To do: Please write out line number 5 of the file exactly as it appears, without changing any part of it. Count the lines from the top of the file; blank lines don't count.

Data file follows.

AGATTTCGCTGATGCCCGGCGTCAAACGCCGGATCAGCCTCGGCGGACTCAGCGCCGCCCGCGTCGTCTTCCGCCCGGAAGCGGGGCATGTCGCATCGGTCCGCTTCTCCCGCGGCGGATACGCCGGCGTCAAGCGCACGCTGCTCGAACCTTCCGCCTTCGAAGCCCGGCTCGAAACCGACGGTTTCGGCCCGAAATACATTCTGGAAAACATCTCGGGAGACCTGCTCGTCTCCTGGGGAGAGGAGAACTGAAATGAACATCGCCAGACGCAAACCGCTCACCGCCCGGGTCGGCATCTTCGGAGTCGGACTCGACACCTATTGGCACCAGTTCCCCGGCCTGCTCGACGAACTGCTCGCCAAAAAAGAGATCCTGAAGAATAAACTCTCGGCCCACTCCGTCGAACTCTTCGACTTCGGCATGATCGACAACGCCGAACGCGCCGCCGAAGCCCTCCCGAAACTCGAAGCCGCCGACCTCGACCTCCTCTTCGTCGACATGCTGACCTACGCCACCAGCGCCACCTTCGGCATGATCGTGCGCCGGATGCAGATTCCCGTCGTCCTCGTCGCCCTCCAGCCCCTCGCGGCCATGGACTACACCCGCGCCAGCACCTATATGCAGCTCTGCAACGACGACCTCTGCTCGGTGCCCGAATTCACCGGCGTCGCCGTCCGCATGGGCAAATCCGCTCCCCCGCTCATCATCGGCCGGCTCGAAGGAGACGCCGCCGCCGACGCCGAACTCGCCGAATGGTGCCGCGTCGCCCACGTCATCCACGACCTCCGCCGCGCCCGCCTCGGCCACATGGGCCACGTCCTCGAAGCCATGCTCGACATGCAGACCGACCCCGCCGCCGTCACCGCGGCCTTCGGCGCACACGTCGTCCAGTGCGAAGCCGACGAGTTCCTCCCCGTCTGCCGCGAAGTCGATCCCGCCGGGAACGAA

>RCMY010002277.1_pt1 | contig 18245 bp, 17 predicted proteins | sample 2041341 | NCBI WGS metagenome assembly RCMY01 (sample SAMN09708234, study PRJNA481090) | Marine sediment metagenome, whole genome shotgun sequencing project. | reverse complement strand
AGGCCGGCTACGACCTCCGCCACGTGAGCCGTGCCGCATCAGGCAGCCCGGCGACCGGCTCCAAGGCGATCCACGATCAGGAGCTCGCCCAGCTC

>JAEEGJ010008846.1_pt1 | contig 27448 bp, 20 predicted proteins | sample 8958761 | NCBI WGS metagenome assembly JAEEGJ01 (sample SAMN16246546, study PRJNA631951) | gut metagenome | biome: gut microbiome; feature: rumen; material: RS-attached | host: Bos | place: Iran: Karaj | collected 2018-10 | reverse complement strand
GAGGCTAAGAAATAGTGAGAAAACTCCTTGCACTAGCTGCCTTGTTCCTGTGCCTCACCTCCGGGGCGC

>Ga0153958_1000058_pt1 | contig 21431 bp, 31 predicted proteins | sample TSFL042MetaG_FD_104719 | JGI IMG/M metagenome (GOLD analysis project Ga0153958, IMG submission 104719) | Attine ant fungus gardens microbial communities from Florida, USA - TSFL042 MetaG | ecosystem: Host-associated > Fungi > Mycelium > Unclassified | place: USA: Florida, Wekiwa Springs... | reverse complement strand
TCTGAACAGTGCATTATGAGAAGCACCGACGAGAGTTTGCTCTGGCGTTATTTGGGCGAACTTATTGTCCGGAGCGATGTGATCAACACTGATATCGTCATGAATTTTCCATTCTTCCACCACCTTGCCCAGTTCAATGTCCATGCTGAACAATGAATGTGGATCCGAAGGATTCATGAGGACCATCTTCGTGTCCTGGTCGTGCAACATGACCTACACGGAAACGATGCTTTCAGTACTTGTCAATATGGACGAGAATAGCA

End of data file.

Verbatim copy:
GAGGCTAAGAAATAGTGAGAAAACTCCTTGCACTAGCTGCCTTGTTCCTGTGCCTCACCTCCGGGGCGC